Rousseau adopted the idea of man’s perversion by corrupt institutions and gave it poetical, even voluptuous, expression. He became the seer and visionary of the coming order, the lion of a thousand banquets. His luscious style, his overflowing emotionalism, brought to his feet legions of admirers whom the logic and argument of the intellectuals had failed to stir. “Julie” (1761), a novel in the manner of Richardson’s “Pamela,” enjoyed unprecedented popularity, becoming the rage of court and city immediately on publication. It is almost entirely concerned with man’s natural goodness. of heart and his susceptibility to sweet reason.
In England, meanwhile, the novel had emerged fully fledged from the hands of Richardson, who describes with loving detail the day-by-day existence of well-to-do families. Fielding, who began by parodying Richardson and ended as ardent a novel-writer as the man he jibed at, made the novel lighter, shorter, more selective. Smollett did not confine himself to the leisured class, but introduced “low life” and “robustious” humour.
Poetry now was inclining towards the romantic school. The Industrial Revolution was getting under way, and the growing complexity and sordidness of life were producing the beginnings of a reaction. A “back to Nature’’ movement—connected to some extent with Rousseauism and the Noble-Savage-Golden-Age theory—became increasingly popular; Thomson, Collins and Gray foreshadow it; Cooper, and especially Burns, give it frank and full expression. With the turn of the century the return to Nature is in full career in the writings of Wordsworth and Coleridge, and the Romantic movement is well under way.
At the very core of Romanticism lies the desire to escape from reality; as the real world becomes grimmer and more squalid, sensitive men seek refuge in dream worlds of varying kinds. Sometimes they wish simply to return to the country life of their parents; sometimes past history, more or less remote, takes on a glamorous enchantment for them; sometimes they turn to exaggeratedly colourful painting or to eccentric clothes. The English Poetic Romantics were Byron, Shelley and Keats, all full of haunting phrases and pitiful despair; the content of their work is wholly emotional. To the Romantic, thought is a weary burden which only lands him in self-hatred.
In prose Romanticism was less extreme. The link between eighteenth and nineteenth century novels is Jane Austen, whose minute attention to apparently useless detail belongs essentially to the realists, but whose determined refusal to mention the existence of any sort of social problem, at the time of the Combination Laws, The Six Acts, and the Luddite Riots, places her emotionally with the Romantics. Chief of English Romantic novelists was Scott, whose influence was greater on the Continent than here.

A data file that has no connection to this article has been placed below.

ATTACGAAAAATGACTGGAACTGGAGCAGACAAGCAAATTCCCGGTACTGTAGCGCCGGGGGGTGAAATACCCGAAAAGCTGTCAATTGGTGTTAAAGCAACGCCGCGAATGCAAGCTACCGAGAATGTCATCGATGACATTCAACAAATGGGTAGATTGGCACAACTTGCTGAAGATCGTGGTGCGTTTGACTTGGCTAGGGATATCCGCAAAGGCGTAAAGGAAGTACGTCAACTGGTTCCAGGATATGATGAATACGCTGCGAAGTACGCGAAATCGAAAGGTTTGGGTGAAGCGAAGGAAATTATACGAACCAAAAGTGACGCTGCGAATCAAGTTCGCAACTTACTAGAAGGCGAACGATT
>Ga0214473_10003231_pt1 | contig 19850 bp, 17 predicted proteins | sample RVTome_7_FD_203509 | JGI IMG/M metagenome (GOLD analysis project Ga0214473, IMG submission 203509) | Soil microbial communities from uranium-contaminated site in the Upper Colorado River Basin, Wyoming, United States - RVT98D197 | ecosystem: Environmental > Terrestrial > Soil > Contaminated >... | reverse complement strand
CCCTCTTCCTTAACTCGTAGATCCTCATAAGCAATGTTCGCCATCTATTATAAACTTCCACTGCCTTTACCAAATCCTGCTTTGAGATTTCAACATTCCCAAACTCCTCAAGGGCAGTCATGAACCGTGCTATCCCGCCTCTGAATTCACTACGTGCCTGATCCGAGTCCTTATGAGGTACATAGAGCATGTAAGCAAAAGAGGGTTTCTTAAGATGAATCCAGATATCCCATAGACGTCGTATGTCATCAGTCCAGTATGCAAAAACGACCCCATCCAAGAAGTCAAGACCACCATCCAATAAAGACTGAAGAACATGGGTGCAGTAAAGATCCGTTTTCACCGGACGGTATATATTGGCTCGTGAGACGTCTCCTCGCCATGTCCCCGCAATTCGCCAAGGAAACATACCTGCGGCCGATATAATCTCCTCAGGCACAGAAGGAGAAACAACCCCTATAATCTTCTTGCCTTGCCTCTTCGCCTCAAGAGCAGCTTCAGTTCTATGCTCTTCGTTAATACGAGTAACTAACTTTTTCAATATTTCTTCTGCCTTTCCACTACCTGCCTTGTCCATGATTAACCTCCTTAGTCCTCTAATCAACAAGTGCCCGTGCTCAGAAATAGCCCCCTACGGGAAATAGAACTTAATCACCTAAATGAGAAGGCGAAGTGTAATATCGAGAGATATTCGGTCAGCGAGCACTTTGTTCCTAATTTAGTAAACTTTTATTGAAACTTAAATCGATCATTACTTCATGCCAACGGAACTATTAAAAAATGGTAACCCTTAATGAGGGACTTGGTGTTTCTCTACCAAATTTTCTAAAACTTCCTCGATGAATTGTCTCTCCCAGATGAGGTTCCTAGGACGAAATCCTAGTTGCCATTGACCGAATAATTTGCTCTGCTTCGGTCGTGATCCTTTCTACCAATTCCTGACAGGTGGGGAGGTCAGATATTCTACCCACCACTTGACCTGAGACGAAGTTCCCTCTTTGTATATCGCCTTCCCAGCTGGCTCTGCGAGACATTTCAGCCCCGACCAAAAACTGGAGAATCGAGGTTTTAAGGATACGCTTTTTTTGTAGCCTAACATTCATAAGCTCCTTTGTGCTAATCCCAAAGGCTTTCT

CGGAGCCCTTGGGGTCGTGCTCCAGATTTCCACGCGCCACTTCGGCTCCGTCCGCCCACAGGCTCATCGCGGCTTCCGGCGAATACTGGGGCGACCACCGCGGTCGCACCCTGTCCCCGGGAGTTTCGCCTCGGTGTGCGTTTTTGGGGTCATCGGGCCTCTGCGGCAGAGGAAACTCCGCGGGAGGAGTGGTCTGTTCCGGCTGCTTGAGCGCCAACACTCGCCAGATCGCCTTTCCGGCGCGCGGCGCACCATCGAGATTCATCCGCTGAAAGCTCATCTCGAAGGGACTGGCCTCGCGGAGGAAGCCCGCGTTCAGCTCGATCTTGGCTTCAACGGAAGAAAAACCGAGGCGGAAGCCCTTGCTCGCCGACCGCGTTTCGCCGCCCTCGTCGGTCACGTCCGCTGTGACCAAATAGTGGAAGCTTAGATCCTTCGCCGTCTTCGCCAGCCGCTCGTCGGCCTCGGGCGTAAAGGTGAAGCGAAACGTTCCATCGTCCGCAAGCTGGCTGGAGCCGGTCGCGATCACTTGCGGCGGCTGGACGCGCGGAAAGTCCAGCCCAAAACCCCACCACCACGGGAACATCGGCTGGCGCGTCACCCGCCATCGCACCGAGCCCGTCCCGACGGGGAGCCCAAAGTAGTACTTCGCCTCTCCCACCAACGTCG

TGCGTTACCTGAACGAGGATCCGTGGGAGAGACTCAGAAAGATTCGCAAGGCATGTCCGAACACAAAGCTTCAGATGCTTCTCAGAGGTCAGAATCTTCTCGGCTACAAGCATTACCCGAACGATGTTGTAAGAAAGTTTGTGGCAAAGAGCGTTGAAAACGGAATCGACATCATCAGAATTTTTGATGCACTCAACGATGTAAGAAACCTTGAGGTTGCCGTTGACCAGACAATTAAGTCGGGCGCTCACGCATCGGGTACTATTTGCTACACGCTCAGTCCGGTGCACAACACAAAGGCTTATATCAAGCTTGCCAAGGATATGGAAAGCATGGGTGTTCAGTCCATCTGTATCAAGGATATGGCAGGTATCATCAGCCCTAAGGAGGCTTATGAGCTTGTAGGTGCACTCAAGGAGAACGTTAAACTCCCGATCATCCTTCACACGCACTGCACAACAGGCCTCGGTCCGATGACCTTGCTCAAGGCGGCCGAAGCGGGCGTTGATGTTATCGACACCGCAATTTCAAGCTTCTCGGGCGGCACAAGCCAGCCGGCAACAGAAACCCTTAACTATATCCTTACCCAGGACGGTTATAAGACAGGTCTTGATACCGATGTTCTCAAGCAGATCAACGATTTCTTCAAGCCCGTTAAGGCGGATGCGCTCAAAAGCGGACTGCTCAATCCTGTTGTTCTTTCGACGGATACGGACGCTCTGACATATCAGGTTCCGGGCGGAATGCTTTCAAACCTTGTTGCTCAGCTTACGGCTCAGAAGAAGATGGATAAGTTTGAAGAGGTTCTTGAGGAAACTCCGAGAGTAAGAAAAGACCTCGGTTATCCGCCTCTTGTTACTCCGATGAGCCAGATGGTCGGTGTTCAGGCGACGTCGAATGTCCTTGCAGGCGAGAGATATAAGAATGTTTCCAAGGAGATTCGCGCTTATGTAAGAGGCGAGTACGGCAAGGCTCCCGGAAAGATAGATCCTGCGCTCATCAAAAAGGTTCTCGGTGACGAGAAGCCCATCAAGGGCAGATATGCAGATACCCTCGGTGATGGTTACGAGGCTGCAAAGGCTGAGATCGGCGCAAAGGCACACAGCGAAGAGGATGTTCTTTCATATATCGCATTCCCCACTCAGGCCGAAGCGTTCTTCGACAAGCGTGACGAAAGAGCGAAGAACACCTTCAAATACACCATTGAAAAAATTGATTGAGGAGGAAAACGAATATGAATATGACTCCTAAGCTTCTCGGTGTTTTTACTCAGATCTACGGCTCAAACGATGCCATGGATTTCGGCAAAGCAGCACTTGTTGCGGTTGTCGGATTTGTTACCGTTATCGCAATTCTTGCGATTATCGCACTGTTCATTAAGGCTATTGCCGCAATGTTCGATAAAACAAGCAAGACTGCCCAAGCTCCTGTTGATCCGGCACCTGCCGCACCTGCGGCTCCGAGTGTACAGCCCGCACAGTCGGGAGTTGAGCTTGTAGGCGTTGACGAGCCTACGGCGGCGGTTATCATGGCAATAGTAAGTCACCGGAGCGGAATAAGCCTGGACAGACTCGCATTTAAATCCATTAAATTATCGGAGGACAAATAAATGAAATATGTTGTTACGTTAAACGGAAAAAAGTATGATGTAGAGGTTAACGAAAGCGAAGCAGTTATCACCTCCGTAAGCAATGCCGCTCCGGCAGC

After the French Revolution events moved swiftly. Economic development proceeded apace, and literature did not lag behind. As France began to catch up with England industrially, her literature showed similar tendencies to ours; her tardy beginning meant increased pace, and we find the swing from realism to romance much more hotly dismissed and carried to far more fantastic extremes in France than in England. Moreover, the promise of the “Reason” cult was not fulfilled. The new society proved no more reasonable than the old. An extremely violent reaction against classicism and philosophy set in; this linked up at once with romantic influences from England. Scott was much translated and enjoyed a great vogue in France.
History, or rather very pseudo-history, became the fashion with the picturesque and soulful dramas of Victor Hugo, such as “Hernani” and “Ruy Bias.” The poetry of Lamartine is bathed in melodious tears for the rapid flight of time and the vanity of human wishes. de Musset and de Vigny have more vigour, but the one despises himself and the other hates life, both natural and social; and neither has any very practical solution to their problem of unbearable existence. In short, the French Romantics are a miserable band, broken upon the wheel of advancing capitalism without any conception of what is happening to them save that they are crushed and bleeding and do not know how to escape.
(To be concluded.)
Link to Part 5